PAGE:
Make it a habit to encourage her to follow simple directions, like “put toys away” or “finish your food.”

When to Talk to Your Doctor:

Observe your child closely if she lacks self-control or is unable to make eye contact. When your child experiences extreme separation anxiety or shows a lack of interest in playing with others or is hostile to peers, these could be developmental red flags.

Speech and Language Development

At this age, she can say more and more new words each day, as well as her own name. She can tell you about her day in clearer words, even though stammering is common at this age, too.

But it’s not just her ability to express, but to perceive that’s progressing at this stage of her development. As she nears her fourth birthday, she’s becoming more and more adept at listening and following simple instructions. 

In the same way, your 3-year-and-4-month-old can respond to your simple questions and show an interest in communicating with other kids.

Parenting Tips:

Ask her to explain drawings, and tell stories. Lovingly correct them to speak more clearly, and encourage them to say their own name as well as their age when introducing themselves. 

Because of her increasingly active imagination, she tends to tell really creative stories and encourage others to play pretend along with her. Encourage your little storyteller to do this as often as possible.

When to Talk to Your Doctor:

Some signs of developmental delays include being unable to utter a sentence with more than three words. Watch your little one closely if she drools a lot or has difficulty forming cohesive sentences. If she is visibly struggling with communicating or perceiving instructions, consult your doctor immediately.

Health and Nutrition 

A 3-year-and-4-month-old needs a healthy, balanced diet in order to get the adequate nutrition to support her growth and development. On the average, boys will need 1,519 calories a day, depending on their size and level of activity, while girls will need 1,424 calories a day.

Your child’s daily food intake should ideally consist of:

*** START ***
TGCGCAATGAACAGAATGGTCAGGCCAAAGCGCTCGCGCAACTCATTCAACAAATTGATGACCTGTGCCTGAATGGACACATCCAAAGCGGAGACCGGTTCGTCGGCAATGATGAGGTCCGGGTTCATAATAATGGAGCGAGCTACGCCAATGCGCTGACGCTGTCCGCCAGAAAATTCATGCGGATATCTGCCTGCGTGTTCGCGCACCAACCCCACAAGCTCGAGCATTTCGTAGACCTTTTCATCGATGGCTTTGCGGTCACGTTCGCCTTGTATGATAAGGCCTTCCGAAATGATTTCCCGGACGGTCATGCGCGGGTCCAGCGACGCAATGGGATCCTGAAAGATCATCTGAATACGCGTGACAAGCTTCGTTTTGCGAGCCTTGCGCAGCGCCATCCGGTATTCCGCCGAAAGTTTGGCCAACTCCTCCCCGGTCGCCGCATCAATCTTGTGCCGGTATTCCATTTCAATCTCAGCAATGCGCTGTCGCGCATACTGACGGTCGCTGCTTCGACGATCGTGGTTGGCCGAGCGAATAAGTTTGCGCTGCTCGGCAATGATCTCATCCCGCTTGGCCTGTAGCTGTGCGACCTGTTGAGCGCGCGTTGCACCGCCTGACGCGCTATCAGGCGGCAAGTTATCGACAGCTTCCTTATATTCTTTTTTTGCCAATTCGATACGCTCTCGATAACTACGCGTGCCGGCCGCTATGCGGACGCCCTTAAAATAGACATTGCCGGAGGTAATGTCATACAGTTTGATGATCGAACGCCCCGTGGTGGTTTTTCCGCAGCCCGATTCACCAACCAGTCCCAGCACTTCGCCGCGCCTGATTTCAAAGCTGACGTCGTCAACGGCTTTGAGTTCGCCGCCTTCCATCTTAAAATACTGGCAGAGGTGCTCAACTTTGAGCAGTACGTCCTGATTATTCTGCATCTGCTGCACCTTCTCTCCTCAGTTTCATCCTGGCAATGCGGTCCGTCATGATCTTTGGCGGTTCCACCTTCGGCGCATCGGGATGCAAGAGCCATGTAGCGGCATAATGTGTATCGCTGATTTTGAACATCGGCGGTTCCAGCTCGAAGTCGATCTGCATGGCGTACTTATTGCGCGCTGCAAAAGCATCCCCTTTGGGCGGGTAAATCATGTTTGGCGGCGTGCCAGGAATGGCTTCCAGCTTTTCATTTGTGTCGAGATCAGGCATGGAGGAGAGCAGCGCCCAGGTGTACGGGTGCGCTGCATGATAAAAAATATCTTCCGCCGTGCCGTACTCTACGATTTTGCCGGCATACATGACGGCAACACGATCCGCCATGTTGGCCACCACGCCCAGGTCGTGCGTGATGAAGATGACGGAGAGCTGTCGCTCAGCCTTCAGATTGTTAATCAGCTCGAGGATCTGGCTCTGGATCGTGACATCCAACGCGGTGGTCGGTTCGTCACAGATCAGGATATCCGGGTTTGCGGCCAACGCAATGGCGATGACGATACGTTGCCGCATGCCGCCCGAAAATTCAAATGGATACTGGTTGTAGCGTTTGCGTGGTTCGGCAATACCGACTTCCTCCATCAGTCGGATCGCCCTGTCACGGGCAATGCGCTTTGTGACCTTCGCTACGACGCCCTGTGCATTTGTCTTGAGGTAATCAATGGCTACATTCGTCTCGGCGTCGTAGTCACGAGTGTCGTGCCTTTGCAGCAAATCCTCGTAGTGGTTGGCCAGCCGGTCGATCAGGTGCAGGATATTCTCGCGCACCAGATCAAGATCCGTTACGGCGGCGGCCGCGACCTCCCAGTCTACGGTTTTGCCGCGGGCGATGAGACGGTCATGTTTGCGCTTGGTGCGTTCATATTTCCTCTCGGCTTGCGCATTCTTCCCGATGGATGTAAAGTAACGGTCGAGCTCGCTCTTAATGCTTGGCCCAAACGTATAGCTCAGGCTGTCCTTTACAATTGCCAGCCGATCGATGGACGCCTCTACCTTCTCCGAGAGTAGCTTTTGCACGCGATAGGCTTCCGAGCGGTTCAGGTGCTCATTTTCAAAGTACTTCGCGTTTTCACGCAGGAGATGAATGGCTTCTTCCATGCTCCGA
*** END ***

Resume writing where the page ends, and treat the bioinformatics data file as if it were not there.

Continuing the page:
• Carbohydrates

Grains are a great source of carbohydrates for your child. At this stage, he/she needs 4-5 ounces every day, half of which should be from whole-grain sources. 1 ounce equals 1 slice of bread, 1 cup of ready-to-eat cereal, or ½ cup of cooked rice, cooked pasta, or cooked cereal.

  • Protein

Your little one’s body is busy building muscles and bones! To make sure your child develops properly, he/she needs protein. Meat and beans are great sources of protein for the growing child, and he/she needs 3-4 ounces of protein daily. 1 ounce equals 1 ounce of meat, poultry or fish, ¼ cup cooked dry beans, or 1 egg.

  • Fruits and Vegetables

Fruits and vegetables are full of natural goodness. Not only are they the primary sources of vitamins and minerals for your growing child, they are also a great source of dietary fibre. At this age, your child needs 1-1½ cups of fruits and 1½ cups of vegetables every day.

  • Dairy

Dairy is an important source of protein, calcium, vitamin D and other essential nutrients. Your little one needs at least 2 cups of milk per day. This could also be 2 cups of yogurt, 3 ounces of natural cheese, or 4 ounces of processed cheese.

Vaccinations and Common Illnesses

Common illnesses at this age are the following:

  • Flu
  • Chickenpox
  • Diarrhoea
  • Constipation
  • Food allergies.

Be sure to consult your doctor about how to prevent these conditions. 

Children at this age should already be able to sleep through the night, despite the occasional nighttime fears brought about by their hyperactive imagination.

At this age, they will either have been advised by a paediatrician to get the following vaccines, or will be prepared to get them: Hepatitis B

  • DPT
  • MMR
  • Varicella
  • Pneumococcal conjugate
  • Haemophilus influenzae type b
  • Inactivated poliovirus.

Be sure to keep track of the best immunisation schedule with the help of your paediatrician.

When to Talk to Your Doctor:

If your child is underweight or small for their age, consult a paediatrician to know if this is a normal phase they will outgrow or if it’s signalling a deeper issue.

Poor appetite at this age should not be taken lightly as well as extreme night terrors that hinder their sleeping habits.

Make sure to consult your child’s paediatrician regarding any unusual behaviour that could negatively affect their health and wellness.

But do remember: just because your child seems to be delayed, it doesn’t mean you should be worried. Each child develops and blossoms at their own pace.

The progress, albeit gradual, should be consistent. But if you suspect that your child’s development is stunted, then seek the help of a trusted doctor to find out how to help your child along. 

Lead image courtesy: Shutterstock

Sources: WebMD, WHO, Livestrong, Mayo Clinic

Your child’s previous month: 39 months

Your child’s next month: 41 months

Do you have questions on this 3-year-and-4-month-old toddler development guide? Share them with us in the comments!

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Written by

Bianchi Mendoza